The Flying Cloud, R505 - Season Four

Episode 263: More Fun With Rhotic and Lateral Consonants

Everett, MacKiernan, and `Kim'

Sarah studied her ballast figures and frowned. At one time, these calculations had involved a certain amount of guesswork, but over the months, the crew of the Flying Cloud had learned what to expect from their vessel, and these numbers did not match expectations.

"Captain," she announced, "I've reviewed all our gas volume, lading, fuel consumption, and meteorological records since we left Cairns, and it appears we've been running approximately one hundred pounds heavy."

"How certain is this estimate?" asked Everett.

"I have the calculations here," she replied.

The captain waved away the proffered clipboard. "No need for that, Miss Sarah," he told her, "I trust your work. Have you noticed any long-term trend?"

"No, it seems we were heavy when we lifted."

Everett considered the island girl's discovery. After the incident with Helga, he and his crew had resolved to pay closer attention to matters of this sort. Beside him, MacKiernan seemed to be thinking along similar lines. "The implications are suggestive," said the exec. "Shall I order the men to conduct a search?"

"That might not be the best way to proceed," Everett observed. "A vessel of this size offers a large number of hiding places. But other... facilities... may be in more limited supply."

"I take your meaning," said MacKiernan. "Who shall I detail to keep watch?"

"The watchers will have to remain hidden. Jenkins, Pierre, Wallace, and Rashid should have the necessary skill."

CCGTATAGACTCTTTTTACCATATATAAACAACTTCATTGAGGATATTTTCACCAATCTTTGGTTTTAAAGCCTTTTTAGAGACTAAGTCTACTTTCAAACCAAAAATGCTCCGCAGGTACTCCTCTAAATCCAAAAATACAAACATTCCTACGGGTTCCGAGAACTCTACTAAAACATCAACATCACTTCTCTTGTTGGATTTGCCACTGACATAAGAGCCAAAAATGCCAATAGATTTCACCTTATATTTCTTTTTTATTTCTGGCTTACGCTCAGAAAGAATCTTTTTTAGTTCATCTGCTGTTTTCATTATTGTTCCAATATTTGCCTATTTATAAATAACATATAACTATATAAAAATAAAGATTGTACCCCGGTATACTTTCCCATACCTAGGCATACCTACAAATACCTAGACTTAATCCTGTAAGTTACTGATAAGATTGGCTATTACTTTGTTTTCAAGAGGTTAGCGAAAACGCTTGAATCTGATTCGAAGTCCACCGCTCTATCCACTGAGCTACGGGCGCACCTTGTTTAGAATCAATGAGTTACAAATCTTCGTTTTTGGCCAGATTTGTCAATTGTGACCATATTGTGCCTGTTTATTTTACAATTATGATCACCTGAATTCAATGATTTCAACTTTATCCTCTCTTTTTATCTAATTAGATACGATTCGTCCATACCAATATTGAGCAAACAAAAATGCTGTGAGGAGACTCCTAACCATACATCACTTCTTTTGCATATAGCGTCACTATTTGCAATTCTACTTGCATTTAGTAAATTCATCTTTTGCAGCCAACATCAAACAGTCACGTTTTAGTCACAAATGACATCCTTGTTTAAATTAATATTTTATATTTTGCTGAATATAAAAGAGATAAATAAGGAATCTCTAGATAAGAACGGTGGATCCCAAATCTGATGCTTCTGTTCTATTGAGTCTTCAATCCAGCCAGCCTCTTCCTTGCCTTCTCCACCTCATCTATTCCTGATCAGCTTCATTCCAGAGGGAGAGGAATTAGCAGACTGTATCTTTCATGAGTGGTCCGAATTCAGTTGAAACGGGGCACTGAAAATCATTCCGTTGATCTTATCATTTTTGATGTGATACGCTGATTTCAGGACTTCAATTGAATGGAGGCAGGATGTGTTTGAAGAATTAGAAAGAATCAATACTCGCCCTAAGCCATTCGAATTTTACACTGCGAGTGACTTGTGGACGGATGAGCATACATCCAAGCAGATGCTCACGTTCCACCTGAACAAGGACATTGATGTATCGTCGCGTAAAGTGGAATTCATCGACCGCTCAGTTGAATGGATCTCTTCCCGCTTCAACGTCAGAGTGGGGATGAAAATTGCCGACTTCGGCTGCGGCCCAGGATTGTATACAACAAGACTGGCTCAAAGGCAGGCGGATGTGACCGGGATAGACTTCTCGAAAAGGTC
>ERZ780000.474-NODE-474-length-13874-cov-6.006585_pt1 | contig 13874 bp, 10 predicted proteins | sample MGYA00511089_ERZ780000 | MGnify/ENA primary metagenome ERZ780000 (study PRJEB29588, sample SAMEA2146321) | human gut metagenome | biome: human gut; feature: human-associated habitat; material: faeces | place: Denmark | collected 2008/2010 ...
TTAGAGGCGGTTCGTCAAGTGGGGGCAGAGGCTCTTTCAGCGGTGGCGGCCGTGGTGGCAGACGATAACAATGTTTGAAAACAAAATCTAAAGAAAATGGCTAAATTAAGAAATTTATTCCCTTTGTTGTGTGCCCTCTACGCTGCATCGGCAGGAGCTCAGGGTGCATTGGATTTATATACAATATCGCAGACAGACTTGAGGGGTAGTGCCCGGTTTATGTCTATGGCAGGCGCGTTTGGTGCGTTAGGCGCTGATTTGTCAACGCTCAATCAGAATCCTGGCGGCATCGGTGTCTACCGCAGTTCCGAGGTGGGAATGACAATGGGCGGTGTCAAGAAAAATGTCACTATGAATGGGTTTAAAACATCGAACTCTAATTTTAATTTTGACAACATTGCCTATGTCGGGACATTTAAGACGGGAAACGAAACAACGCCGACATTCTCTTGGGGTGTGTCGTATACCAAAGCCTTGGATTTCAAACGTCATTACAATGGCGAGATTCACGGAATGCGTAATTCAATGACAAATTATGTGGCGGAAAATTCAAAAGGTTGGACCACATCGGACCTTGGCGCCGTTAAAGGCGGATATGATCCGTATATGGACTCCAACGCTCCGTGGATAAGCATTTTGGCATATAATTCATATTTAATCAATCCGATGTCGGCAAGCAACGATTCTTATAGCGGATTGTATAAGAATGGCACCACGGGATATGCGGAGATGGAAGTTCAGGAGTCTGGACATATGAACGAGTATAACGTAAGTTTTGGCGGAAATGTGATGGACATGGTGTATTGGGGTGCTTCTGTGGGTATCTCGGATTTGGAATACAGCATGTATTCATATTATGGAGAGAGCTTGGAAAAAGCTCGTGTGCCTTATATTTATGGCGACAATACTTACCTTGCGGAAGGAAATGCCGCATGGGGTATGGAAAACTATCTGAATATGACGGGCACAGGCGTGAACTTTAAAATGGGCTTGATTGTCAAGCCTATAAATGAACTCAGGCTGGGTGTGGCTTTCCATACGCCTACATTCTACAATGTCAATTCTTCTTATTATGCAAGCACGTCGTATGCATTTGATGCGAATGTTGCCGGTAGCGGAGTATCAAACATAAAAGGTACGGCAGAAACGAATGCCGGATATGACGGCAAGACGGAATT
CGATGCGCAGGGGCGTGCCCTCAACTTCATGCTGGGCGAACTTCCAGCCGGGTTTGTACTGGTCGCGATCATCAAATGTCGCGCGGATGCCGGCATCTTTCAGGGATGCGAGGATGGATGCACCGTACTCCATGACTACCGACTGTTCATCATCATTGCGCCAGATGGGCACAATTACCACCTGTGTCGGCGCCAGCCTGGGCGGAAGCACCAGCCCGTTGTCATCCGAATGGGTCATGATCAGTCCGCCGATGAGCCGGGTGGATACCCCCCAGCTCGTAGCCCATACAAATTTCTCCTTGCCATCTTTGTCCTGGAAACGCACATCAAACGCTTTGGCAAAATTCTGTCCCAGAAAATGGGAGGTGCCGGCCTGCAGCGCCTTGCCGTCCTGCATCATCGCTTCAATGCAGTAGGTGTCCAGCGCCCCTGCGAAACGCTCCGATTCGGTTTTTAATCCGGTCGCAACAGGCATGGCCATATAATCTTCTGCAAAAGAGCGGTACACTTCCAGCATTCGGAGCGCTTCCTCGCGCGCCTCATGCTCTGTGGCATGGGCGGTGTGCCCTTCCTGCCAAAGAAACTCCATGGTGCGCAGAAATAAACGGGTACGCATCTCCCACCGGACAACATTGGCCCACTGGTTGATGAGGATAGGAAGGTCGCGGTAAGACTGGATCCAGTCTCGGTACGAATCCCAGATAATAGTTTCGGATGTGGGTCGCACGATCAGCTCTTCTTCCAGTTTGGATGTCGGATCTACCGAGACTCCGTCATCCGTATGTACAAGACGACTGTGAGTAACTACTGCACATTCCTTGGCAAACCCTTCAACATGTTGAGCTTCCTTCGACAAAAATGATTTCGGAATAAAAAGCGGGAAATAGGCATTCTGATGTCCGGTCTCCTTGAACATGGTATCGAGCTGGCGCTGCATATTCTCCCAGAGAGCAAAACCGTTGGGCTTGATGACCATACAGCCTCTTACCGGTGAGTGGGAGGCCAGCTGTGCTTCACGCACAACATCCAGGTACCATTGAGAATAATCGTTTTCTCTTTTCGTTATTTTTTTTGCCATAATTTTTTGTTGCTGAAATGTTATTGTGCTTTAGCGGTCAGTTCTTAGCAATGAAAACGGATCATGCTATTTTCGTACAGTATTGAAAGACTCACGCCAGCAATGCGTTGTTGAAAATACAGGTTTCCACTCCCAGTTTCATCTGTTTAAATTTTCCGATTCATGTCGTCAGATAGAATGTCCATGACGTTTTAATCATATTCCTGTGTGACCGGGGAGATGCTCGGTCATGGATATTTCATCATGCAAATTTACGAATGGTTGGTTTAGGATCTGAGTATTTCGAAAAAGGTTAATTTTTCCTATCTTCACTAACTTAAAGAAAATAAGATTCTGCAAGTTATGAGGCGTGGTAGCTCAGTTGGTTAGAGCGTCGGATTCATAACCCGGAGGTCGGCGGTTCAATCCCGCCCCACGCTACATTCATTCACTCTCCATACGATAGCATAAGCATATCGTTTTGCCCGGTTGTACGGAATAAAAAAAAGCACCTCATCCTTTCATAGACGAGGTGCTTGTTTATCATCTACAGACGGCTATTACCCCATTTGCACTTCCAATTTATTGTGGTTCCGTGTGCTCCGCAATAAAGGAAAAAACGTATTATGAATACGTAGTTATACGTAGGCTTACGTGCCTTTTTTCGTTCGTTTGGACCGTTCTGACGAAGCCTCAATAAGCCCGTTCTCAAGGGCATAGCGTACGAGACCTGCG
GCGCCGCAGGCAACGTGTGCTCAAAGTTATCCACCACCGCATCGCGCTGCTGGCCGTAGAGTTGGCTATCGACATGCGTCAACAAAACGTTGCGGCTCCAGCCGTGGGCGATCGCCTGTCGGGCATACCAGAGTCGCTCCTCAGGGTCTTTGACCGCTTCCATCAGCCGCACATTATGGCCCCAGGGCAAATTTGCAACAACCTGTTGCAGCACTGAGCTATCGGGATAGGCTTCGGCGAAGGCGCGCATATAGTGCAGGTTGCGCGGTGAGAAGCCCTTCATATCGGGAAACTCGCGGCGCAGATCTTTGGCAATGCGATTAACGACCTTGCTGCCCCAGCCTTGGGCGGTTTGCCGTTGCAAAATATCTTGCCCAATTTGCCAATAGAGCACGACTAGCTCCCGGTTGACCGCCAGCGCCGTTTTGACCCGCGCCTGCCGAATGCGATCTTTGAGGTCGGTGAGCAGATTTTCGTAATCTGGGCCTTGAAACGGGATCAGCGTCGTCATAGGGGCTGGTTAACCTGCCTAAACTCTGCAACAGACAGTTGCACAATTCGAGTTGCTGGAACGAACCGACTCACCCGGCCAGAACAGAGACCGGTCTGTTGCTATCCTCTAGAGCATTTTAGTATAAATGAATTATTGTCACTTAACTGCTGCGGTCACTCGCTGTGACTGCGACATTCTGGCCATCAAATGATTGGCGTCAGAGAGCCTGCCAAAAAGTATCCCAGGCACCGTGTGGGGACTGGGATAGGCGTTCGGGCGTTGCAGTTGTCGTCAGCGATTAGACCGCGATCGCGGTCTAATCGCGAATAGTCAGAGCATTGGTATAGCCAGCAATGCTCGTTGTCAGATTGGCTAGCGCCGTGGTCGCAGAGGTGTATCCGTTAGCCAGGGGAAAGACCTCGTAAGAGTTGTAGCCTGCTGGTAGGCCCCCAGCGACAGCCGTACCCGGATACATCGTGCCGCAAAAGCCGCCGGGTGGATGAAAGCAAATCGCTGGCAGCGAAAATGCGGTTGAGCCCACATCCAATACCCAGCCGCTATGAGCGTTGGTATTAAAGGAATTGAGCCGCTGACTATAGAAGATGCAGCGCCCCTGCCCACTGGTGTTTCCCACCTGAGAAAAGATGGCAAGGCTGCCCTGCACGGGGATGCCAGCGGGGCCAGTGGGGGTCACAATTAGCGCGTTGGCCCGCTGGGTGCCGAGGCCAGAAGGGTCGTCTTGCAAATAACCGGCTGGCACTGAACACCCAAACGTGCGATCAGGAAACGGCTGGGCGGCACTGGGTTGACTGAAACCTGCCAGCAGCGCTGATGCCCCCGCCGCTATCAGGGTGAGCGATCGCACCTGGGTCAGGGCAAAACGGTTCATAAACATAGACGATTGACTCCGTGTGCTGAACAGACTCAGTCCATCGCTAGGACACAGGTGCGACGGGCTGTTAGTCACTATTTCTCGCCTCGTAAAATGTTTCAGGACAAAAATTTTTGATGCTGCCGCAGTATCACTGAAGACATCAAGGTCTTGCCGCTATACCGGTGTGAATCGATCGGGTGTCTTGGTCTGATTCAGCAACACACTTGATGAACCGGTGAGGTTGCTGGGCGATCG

In the end, it was Jenkins who found their guest.

"Did you have any difficulty?" Everett asked his aide.

"Not particularly, sir," said Jenkins. "Common decency suggested I allow her to go about her business, but the chamber in question only has one exit."

"Quite," said Everett, turning his attention to their unauthorized passenger. Sarah had located fresh clothing for the stowaway -- over the past months, His Majesty's Airship R-505 had accumulated a surprising amount of feminine apparel -- but otherwise she looked every bit as slender and enigmatic as she had in Cairns. He sighed. This was not a welcome development.

"Jenkins," he announced, "I trust you have prepared for this eventuality. Please proceed."

"Anyonghaseo. Irumi muosieyo?" asked the signalman. He might not have been fluent in Korean, but members of the Royal Navy Airship Service's Signal Corps were expected to be resourceful.

The woman hesitated, then seemed to reach a decision. "My name Kim," she replied.

Interesting, thought Everett. He wondered if this was a first or last name. "You speak English?" he asked.

"Not speak ware."

It took the captain a moment to interpret that last word. This eliminated any doubts he might have had regarding the woman's region of origin. "Why didn't you reveal this knowledge at Cairns?" he asked.

"There are dangers," was her reply.

Everett suppressed a frown. It occurred to him than an imperfectly shared language was an even greater obstacle to understanding than mutual incomprehension might have been. "You may be our guest," he said politely, "but your manner of arrival aboard our vessel was somewhat irregular, so you will understand that we must ask some questions?"

The woman nodded.

"Very good," said Everett. "Can you tell us where you came from?"

"An island," said the woman. The last word sounded almost normal, without the trailing vowel Everett might have expected one of his counterparts in Japan's airship services to add. Was this some quirk of Korean pronunciation, he wondered, or did she have better command of English than she pretended?

"Did this island have any distinguishing characteristics?"

"It had..." she seemed to hunt for the words "...copra plantations."